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Thursday, June 10, 2010

HTML Basics 4: Images

Another tag which is very common is the <img> tag - this embeds image files into your page. Imagine how drab the internet would look if it weren't possible to display images on a web page!

Images are separate files which need to be stored online separately, and then embedded in the HTML document. You could almost think of the image tag as another kind of link tag - except that, instead of opening a new document on a new page, it displays an external file as part of the page you are looking at. It is important to remember that all image files you are using in your website need to be uploaded to your server as well - unless they are already stored on another website, and you are pointing your image tags there.

In another blog, I talked at some length about the image formats that are used on the web - the most common are .jpg and .gif. Say you have written a piece of text for your web page, but now want to embed a graphic logo on the top of the page, and a photo next to your first paragraph. Both things are achieved with the same tag. The logo will most likely be a .gif file - which is more suitable for text and line art - say it is called logo.gif, and it will be stored on your own web server, in a folder called "images". To embed it in your page, you need to write the following line of HTML: <img src="/images/logo.gif"> - that's it! The part after the img src, between the quotation marks, needs to contain not only the file name but also the *path* to your file - directions for the browser to where your image is stored. In the above example, the file would be stored in a folder called "images" which is in the main directory of your web page (more about directories some other time!).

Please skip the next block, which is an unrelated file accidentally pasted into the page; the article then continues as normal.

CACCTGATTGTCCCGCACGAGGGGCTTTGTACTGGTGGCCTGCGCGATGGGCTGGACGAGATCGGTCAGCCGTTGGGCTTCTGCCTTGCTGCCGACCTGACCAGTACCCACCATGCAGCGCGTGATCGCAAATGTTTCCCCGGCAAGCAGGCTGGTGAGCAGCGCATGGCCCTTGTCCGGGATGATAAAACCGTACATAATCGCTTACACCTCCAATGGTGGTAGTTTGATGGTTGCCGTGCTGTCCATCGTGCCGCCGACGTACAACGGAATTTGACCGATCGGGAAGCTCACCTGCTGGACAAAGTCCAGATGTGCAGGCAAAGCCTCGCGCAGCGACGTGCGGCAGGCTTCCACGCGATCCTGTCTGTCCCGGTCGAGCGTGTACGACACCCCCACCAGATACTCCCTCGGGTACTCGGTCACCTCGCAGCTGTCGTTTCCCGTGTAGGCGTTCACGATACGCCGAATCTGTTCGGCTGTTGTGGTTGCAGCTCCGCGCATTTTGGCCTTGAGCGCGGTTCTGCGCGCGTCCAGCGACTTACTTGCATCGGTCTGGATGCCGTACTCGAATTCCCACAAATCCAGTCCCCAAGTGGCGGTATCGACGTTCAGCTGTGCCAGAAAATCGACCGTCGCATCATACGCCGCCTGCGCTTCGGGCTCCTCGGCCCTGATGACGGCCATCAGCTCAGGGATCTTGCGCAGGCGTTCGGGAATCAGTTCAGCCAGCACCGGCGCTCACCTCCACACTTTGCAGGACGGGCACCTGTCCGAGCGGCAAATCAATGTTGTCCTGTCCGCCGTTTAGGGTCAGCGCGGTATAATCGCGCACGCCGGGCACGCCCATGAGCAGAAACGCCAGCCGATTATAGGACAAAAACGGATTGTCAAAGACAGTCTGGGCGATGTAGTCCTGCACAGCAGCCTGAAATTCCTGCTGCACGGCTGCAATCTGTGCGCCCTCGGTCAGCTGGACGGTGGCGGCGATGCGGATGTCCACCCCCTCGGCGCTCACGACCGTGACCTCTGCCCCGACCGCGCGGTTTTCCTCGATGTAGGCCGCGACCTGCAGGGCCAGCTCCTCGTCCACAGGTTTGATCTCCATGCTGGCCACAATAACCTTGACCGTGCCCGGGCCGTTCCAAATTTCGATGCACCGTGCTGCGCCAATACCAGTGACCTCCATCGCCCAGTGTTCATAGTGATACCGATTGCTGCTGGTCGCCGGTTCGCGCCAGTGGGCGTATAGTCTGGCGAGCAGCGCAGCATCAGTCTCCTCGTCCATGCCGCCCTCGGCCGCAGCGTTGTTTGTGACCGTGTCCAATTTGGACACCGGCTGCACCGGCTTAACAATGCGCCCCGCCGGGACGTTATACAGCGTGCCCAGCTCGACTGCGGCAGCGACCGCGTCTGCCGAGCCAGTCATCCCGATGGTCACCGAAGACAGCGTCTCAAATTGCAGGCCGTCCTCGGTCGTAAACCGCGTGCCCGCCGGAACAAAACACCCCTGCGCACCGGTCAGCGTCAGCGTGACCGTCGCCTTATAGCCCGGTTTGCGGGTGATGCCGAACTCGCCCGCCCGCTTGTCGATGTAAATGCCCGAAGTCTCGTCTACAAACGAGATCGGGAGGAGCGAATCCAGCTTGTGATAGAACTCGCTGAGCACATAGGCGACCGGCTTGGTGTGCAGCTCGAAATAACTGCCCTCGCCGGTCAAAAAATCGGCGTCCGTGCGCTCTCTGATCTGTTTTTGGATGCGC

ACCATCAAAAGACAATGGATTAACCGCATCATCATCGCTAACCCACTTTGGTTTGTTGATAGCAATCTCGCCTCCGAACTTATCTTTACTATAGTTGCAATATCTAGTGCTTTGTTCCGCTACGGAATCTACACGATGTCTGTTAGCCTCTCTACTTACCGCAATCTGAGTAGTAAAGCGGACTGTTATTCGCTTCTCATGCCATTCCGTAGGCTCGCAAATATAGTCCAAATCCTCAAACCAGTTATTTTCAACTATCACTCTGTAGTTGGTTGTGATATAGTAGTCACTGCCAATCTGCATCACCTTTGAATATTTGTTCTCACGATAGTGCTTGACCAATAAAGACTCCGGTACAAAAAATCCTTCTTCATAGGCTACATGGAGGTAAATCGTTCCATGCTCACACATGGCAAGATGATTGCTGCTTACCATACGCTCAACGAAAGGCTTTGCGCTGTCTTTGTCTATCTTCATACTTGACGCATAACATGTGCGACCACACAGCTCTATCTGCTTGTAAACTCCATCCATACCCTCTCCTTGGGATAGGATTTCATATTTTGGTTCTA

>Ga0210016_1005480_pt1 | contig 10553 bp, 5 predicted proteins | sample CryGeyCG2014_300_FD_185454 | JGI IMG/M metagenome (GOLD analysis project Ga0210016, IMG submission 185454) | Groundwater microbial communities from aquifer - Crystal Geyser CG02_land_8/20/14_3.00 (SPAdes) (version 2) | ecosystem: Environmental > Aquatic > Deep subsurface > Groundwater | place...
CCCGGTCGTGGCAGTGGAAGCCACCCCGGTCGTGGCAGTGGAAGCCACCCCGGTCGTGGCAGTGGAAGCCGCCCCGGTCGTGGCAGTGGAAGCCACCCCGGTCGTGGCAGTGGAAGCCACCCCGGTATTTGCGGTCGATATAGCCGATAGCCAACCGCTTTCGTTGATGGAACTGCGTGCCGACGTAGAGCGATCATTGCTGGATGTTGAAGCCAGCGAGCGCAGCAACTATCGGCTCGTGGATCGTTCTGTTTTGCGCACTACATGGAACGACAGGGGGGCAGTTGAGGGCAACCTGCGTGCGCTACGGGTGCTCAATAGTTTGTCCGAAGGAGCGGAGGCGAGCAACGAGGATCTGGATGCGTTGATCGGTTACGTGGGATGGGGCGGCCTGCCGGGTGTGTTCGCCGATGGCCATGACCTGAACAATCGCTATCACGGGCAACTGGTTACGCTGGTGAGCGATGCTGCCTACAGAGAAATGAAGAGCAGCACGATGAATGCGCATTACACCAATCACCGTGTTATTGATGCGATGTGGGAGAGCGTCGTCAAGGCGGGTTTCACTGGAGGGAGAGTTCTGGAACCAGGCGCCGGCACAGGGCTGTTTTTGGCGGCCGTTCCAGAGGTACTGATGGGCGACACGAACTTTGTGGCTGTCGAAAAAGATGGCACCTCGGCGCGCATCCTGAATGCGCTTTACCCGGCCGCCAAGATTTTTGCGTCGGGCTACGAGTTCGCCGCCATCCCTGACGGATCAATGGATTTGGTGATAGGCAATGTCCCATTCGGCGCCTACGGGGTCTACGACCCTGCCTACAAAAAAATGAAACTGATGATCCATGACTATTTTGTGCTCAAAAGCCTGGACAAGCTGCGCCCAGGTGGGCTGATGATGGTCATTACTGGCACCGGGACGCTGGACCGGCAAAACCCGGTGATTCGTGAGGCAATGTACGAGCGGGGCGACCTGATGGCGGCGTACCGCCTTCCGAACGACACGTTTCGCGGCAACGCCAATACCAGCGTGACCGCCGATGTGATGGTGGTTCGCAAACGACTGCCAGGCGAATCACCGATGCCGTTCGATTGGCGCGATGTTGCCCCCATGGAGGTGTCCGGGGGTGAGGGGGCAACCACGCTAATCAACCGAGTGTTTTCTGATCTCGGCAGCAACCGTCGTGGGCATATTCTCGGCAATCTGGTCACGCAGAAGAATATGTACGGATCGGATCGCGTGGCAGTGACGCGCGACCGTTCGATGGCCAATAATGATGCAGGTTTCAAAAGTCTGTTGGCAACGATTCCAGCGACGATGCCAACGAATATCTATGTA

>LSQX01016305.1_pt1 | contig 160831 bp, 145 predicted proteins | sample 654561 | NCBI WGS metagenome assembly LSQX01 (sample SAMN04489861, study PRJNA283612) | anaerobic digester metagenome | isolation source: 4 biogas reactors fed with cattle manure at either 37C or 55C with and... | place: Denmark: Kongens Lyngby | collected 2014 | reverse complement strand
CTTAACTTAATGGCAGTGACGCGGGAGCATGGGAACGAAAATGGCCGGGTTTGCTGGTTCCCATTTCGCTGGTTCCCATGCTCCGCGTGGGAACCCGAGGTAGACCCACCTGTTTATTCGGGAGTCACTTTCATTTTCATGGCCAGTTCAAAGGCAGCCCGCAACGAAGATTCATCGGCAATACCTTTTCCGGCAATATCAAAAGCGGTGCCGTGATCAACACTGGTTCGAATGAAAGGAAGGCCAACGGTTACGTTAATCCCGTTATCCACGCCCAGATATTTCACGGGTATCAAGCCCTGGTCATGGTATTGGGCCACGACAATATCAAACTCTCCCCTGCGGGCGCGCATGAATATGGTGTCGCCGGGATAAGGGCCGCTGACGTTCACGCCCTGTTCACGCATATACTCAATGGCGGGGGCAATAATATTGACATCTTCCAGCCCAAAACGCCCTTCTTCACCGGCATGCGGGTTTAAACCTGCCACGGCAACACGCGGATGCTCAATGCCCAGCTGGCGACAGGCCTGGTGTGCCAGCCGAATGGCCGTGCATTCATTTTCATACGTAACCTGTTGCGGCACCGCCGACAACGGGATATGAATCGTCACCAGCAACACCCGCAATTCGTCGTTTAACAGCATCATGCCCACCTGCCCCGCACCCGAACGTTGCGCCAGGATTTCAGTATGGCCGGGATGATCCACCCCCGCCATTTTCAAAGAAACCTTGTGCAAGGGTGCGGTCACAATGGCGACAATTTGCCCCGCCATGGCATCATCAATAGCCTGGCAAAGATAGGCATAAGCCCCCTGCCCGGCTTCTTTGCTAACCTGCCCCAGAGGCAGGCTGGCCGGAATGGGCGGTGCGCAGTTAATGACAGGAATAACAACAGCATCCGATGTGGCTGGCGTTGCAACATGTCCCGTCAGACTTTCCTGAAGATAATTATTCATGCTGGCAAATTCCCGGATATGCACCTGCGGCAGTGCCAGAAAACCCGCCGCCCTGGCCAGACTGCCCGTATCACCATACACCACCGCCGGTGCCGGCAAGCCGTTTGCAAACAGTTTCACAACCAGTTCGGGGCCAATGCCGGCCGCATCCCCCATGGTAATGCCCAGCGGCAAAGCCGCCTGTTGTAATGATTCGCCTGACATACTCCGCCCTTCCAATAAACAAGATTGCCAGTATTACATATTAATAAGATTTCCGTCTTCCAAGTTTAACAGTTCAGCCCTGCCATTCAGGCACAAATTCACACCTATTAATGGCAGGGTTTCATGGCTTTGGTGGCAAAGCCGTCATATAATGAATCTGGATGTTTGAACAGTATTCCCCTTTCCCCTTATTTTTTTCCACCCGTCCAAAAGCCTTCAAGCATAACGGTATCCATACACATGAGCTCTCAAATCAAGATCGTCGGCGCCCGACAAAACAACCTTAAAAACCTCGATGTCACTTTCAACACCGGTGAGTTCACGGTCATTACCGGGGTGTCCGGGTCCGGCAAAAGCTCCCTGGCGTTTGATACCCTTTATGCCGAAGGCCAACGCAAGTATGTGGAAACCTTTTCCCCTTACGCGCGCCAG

What if you want to use an image that is stored on a different website though? Say, your brother has taken some beautiful photos on his last holiday in Switzerland and uploaded them to his personal website, and you have asked him to use one of them to decorate your essay about dairy farming in Europe. In this case, you use the same tag, but your path is the full url of the image - that is, ithe precise location on the internet where the image file is stored. So your brother's website is called", the image is called "cow.jpg", and it is stored in a folder called "images within the main directory of your brother's website. The tag would then read: <img src=""> - as you can see, the tag itself hasn't changed, only the information where the image is located.

By default, images are displayed at the point in the site where the image tag is inserted, and displace text. If you would like to float it on the right or left side next to a piece of text, insert the following in your image tag: <img src="" float="left"> - this will display your brother's photo of a beautiful Swiss dairy cow on the left side next to the paragraph of text that follows it in the HTML code.

Asni: Multimedia Art & Design:: ::

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